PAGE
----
Updated Apr 17, 2024 - World

Israel considered striking Iran on Monday but decided to wait, officials say

A member of the Israeli military stands next to an Iranian ballistic missile that fell in Israel on the weekend, during a media tour at the Julis military base in Israel on Apr. 16, 2024. Photo: Gil Cohen-Magen/AFP via Getty Images

A member of the Israeli military stands next to an Iranian ballistic missile that fell in Israel on the weekend, during a media tour at the Julis military base in Israel on Apr. 16, 2024. Photo: Gil Cohen-Magen/AFP via Getty Images

Israel considered conducting a retaliatory strike against Iran on Monday night but eventually decided to postpone it, five Israeli and U.S. sources told Axios.

Why it matters: Israel has vowed to respond to Iran's unprecedented missile and drone attack. The Biden administration has warned that an escalation with Iran wouldn't serve U.S. or Israeli interests and urged Israel to "be careful" with any retaliation, U.S. officials said.

Zoom in: The U.S. is concerned that continued counterattacks could trigger wider regional escalation.

  • "We are not sure why and how close it was to an actual attack," a U.S. official said. A second U.S. official confirmed Israel told the Biden administration on Monday that it decided to wait.
  • A third U.S. official said a "small Israeli strike" inside Iran would likely trigger an Iranian retaliation. But the Biden administration hopes it would be more limited than Iran's strike on Israel on Saturday and would end the exchange of attacks between the two countries.
  • This is the second time that a decision on Israel's retaliation has been postponed since Saturday.

Behind the scenes: The Israeli war cabinet on Monday considered giving the Israel Defense Forces (IDF) the go-ahead for a strike against Iran. But later that night, a decision was made not to go through with it "for operational reasons," according to two Israeli officials.

  • One U.S. official said Israeli officials notified the Biden administration on Monday about the upcoming war cabinet meeting and said they would brief the U.S. about the decisions.
  • After the cabinet meeting, Israeli officials told the Biden administration the decision was to wait.

Catch up quick: Iran launched nearly 350 attack drones and missiles against Israel on April 13 in retaliation for an April 1 Israeli airstrike on its embassy compound in Syria that killed a top Iranian general and others.

  • Most of the drones and missiles were intercepted outside of Israeli airspace by Israeli, U.S., British, French, Jordanian and Saudi forces, officials said.

Between the lines: An Israeli official said the decision to respond to the Iranian attack against Israel has been made, and that the only question is when and how.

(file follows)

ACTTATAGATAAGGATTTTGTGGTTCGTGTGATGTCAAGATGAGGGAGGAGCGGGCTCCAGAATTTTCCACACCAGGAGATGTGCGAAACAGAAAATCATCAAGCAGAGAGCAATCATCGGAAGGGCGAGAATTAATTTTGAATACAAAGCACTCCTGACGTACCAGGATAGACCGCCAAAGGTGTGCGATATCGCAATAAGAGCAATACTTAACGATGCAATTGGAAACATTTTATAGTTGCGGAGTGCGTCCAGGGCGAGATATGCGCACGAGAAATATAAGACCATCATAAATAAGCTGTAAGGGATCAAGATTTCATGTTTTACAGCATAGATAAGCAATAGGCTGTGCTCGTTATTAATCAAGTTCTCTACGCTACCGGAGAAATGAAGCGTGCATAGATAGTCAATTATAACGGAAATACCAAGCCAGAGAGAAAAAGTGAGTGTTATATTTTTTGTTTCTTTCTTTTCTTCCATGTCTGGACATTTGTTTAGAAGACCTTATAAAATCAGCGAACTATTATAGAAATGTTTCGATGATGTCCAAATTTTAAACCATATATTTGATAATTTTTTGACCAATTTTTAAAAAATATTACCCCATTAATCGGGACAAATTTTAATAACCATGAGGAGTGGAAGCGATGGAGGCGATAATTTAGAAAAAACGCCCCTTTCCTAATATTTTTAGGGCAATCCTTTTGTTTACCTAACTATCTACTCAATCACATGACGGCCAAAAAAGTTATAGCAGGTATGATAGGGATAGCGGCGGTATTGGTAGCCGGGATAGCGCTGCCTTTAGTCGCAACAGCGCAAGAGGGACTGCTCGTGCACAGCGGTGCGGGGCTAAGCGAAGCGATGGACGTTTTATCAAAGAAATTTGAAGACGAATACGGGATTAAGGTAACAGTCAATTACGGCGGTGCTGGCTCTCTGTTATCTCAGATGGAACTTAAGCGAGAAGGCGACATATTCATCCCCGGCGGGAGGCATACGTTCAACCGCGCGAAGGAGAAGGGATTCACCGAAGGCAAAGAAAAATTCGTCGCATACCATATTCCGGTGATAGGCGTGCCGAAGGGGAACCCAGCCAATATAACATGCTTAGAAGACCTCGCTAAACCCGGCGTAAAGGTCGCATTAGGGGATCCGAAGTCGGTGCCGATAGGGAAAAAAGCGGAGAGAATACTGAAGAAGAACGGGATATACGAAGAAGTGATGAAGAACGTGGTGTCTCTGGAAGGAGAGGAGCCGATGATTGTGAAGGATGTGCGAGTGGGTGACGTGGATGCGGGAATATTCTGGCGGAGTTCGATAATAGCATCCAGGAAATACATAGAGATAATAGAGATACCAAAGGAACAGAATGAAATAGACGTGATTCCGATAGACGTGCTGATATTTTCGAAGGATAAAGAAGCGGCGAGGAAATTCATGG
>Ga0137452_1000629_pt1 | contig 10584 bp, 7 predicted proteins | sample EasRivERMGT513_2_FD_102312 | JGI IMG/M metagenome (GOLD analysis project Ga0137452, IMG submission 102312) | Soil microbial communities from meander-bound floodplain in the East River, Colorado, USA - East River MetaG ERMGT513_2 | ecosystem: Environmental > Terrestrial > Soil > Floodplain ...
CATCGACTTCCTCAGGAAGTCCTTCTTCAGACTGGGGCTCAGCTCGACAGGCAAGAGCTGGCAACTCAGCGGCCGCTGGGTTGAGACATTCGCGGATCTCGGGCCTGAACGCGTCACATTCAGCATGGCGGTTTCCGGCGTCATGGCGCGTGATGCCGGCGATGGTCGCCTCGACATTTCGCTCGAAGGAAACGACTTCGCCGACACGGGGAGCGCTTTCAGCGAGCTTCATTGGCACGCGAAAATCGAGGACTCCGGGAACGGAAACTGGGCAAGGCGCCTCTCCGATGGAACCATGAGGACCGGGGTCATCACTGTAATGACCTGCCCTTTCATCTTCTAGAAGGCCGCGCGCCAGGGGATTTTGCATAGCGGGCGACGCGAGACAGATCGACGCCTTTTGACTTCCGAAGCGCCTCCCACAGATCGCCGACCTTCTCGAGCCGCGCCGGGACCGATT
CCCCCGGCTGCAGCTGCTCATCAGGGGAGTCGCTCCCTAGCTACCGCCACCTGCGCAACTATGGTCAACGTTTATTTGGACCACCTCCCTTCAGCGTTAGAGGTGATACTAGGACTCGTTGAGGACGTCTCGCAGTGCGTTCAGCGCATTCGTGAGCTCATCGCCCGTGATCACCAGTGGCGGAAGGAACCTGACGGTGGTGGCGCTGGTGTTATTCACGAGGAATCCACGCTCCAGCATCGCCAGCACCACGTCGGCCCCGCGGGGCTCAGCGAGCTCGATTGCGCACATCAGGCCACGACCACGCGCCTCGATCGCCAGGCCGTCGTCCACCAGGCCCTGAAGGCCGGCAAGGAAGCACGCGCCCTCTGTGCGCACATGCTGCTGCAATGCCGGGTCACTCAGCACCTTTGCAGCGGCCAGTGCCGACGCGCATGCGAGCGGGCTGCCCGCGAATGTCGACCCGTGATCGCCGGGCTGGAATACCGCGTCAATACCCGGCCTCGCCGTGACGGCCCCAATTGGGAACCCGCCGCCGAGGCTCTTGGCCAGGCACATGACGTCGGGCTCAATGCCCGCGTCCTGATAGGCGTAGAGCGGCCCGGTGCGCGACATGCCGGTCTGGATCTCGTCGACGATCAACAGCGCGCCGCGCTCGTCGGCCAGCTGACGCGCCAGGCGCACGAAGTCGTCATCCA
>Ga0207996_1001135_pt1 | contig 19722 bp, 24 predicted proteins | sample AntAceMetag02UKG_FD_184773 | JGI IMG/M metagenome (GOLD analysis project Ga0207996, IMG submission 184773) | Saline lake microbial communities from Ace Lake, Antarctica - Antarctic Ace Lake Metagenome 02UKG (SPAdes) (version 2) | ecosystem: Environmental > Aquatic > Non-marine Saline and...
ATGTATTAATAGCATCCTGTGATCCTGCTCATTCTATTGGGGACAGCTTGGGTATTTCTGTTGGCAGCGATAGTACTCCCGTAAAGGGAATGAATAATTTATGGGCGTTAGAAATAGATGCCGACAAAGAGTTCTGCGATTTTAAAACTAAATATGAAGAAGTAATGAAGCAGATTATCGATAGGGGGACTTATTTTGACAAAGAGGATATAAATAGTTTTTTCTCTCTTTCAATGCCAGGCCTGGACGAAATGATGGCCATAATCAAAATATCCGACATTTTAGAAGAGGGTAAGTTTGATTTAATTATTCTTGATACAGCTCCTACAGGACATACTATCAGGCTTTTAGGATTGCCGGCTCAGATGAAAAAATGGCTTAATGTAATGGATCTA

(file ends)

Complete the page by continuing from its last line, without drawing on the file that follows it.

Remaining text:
• The positions of Israel's war cabinet members on a counterattack reflect their backgrounds more than political party lines.
  • Israeli and U.S. officials said IDF chief of staff Gen. Hertzi Halevi and the the cabinet's other former generals Defense Minister Yoav Gallant and ministers Benny Gantz and Gadi Eizenkot — are pushing for a response.
  • Prime Minister Benjamin Netanyahu and the leader of the ultra-orthodox Shas party, Aryeh Deri, have been more cautious so far.

What they're saying: Deri said in an interview to his party newspaper on Tuesday that Israel needs to focus on its war against Hamas in Gaza and on ending the fighting with Hezbollah on the border with Lebanon — and not get dragged into opening new fronts.

  • "We need to listen to our friends and partners around the world. I don't see it as weakness," Deri said. He added that rabbis he consulted on this issue told him Israel needs to be restrained and patient and not act just for the sake of revenge.

State of play: Netanyahu met on Wednesday with the foreign ministers of the U.K. and Germany, who visited Israel ahead of the G7 summit in Italy.

  • The prime minister's office said Netanyahu told them Israel will maintain its right to defend itself against Iran.
  • Netanyahu told the two foreign ministers that Israel will respond to the Iranian attack but will do it in a "thoughtful and calculated way," a source who attended the meeting told Axios.
  • The source said he didn't feel a sense of urgency from Netanyahu and said the prime minister mentioned the need to finish the fight against Hamas in Gaza, which Netanyahu said would also weaken Iran's ability to harm Israel.
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